Solution – Novice Challenge 5: You Name It




We’ll start out by admitting something to you: we messed up. That probably isn’t a big surprise to anyone. What is a surprise (and a nice one at that) is that we messed up in a way that made things harder on us, but easier on you. (Okay, that really shouldn’t be a surprise either: we have a bad habit of making things harder on ourselves.)


Oh, you want to know what we did wrong? Well, in this challenge we presented you with a pre-made form, all ready to fill out. All you had to do was add some code so that, when the OK button was clicked, the values entered into the text boxes would be used to rename the three worksheets in the workbook. Pretty simple, huh? Well, that’s where we goofed. It wasn’t supposed to be that simple. We forgot to mention that we also wanted you to close the form. And since we didn’t mention it, you didn’t have to do that to receive the goldfish for this challenge.


Is this your lucky day or what?


To those of you who added that extra bit of code just because you wanted to – thank you, that made testing go just a tiny bit quicker. And since we intended that code to be part of the solution, we’ll include it in the answer we came up with:


Private Sub CommandButton1_Click()


 


'If a value was entered for each worksheet, change the value of that sheet.


If txtSheet1.Value <> "" Then


    ThisWorkbook.Worksheets(1).Name = txtSheet1.Value


End If


 


If txtSheet2.Value <> "" Then


    ThisWorkbook.Worksheets(2).Name = txtSheet2.Value


End If


 


If txtSheet3.Value <> "" Then


    ThisWorkbook.Worksheets(3).Name = txtSheet3.Value


End If


 


'Unload frmWorksheets


frmWorksheets.Hide


 


 


End Sub


 


As you can see, we put all the code for this challenge in the CommandButton1_Click subroutine. This subroutine runs every time the OK button on our form is clicked. (That’s because, behind the scenes, our OK button is named CommandButton1. Could we have given it a better name? Yes, and in the real world you’d probably want to, but we got lazy and went with the default name that was assigned when we created the button.)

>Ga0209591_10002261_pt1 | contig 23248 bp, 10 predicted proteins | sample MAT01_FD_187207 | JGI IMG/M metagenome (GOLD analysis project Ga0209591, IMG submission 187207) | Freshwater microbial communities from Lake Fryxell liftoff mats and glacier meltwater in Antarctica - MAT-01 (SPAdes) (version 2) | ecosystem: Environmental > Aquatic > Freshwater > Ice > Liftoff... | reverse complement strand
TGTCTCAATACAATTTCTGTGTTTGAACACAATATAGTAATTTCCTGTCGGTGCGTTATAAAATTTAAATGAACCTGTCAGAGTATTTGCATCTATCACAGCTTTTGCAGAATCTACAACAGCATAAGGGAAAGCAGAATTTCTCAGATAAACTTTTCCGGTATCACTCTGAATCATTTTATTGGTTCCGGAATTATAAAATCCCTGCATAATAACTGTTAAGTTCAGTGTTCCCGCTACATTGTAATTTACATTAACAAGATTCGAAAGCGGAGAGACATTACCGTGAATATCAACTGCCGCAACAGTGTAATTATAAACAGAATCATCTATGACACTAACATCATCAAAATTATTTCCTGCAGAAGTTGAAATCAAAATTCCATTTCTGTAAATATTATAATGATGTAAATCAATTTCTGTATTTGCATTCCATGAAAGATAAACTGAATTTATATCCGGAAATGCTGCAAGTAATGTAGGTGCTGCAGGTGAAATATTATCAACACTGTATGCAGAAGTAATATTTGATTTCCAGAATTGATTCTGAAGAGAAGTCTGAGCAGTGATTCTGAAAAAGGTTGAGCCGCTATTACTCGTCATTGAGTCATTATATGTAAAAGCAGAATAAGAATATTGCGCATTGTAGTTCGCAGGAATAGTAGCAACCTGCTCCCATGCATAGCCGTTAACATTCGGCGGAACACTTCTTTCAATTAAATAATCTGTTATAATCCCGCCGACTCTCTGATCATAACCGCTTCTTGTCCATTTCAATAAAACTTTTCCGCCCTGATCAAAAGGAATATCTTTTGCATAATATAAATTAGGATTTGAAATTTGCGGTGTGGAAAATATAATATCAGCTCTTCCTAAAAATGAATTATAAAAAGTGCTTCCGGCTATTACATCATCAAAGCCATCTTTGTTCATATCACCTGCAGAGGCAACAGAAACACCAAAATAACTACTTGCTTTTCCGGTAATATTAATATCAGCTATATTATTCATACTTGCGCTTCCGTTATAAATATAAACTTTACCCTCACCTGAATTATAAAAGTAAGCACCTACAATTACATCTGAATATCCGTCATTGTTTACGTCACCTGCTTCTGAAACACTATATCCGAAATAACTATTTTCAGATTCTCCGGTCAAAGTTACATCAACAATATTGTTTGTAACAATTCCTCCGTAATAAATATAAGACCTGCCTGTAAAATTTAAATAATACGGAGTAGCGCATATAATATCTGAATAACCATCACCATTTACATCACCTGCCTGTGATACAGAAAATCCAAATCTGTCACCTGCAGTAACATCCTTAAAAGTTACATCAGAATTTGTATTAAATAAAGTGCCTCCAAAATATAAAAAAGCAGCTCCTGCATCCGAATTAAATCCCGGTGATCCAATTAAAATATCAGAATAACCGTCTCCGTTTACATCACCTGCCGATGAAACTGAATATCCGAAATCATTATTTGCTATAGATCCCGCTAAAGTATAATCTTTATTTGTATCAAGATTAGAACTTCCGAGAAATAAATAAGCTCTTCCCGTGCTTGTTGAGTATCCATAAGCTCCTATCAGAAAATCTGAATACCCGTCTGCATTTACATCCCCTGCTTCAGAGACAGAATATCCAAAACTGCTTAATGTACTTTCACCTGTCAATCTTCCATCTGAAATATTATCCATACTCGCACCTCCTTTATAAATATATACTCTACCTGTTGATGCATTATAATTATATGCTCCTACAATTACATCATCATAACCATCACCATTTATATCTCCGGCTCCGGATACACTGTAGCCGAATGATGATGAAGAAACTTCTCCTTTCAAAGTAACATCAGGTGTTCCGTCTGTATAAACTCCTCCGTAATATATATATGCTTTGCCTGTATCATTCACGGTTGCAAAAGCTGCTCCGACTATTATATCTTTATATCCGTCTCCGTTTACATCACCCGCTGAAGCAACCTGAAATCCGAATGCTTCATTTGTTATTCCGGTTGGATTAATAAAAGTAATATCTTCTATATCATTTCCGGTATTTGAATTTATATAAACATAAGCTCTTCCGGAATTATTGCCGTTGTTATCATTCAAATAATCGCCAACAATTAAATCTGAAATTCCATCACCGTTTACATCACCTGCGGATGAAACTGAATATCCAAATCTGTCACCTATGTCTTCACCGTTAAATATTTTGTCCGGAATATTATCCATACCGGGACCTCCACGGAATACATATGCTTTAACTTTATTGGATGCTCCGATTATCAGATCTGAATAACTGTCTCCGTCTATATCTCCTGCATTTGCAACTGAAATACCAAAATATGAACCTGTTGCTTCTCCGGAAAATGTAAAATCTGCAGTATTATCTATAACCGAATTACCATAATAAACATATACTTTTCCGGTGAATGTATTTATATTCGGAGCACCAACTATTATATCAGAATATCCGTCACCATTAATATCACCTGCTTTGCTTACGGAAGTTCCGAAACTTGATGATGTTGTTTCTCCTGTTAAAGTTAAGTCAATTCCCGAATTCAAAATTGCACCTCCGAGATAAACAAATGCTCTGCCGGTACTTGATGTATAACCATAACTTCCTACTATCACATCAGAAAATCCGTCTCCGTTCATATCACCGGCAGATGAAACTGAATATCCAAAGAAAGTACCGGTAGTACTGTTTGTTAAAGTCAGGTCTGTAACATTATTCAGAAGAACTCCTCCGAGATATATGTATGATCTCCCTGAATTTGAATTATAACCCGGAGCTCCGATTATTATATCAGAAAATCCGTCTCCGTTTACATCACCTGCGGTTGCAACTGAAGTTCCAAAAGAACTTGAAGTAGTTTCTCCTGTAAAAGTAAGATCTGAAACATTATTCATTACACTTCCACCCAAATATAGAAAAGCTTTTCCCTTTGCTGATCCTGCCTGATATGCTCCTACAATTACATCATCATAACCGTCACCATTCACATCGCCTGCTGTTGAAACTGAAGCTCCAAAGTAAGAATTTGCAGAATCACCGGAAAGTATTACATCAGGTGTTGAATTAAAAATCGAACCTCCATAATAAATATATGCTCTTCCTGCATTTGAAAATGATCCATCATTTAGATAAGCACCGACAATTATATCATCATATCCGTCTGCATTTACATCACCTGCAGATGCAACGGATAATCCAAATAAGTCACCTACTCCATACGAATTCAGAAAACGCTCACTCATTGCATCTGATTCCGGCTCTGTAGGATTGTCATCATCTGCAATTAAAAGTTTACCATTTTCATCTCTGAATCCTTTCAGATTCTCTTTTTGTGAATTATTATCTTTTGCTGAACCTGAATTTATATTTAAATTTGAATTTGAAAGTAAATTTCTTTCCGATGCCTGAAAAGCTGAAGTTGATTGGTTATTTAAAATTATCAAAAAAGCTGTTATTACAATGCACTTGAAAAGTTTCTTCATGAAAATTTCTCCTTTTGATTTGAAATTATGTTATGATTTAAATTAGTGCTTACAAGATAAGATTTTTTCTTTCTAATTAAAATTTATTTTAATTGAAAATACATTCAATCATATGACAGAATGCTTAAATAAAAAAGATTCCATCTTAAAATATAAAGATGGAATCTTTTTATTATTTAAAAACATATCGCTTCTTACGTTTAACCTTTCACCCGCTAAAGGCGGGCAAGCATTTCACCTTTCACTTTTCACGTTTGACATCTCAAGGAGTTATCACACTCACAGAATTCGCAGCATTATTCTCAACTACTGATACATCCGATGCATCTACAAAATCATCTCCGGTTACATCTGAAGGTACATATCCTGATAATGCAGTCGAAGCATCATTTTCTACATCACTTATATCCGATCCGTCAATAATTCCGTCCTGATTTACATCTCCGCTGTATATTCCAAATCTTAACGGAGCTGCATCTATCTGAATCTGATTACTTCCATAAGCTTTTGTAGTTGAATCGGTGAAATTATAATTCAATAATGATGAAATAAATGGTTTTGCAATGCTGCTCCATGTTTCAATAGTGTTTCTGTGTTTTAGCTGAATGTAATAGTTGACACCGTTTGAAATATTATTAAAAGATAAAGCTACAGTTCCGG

The first thing we do in our subroutine is check to see whether a value was entered in the first text box. That’s what we do here:


If txtSheet1.Value <> "" Then


If the value in the text box txtSheet1 isn’t an empty string – in other words, if a value has been entered – we run this line of code:


ThisWorkbook.Worksheets(1).Name = txtSheet1.Value


All we’re doing here is assigning the value that was entered in the first text box to the Name property of the first worksheet (Worksheet(1)) in the workbook.


That’s really all there is to it. We just need to do this two more times, using the values in txtSheet2 and txtSheet3 to change the names of worksheets 2 and 3, respecitively.


The last thing we did, and which some of you did also, was to close the form. There are a couple of different ways to do this. We went with simply hiding the form:


frmWorksheets.Hide


You could also have used the Unload method to unload the form, in this case represented by Me:


Unload Me


In Visual Basic, the Me object represents the current object, in this case the form.


And that’s it. Like we said, we made this one pretty easy. We’ll try not to make that mistake again. Although we’re sure we’ll manage to do something else soon that will make our lives more difficult.


 

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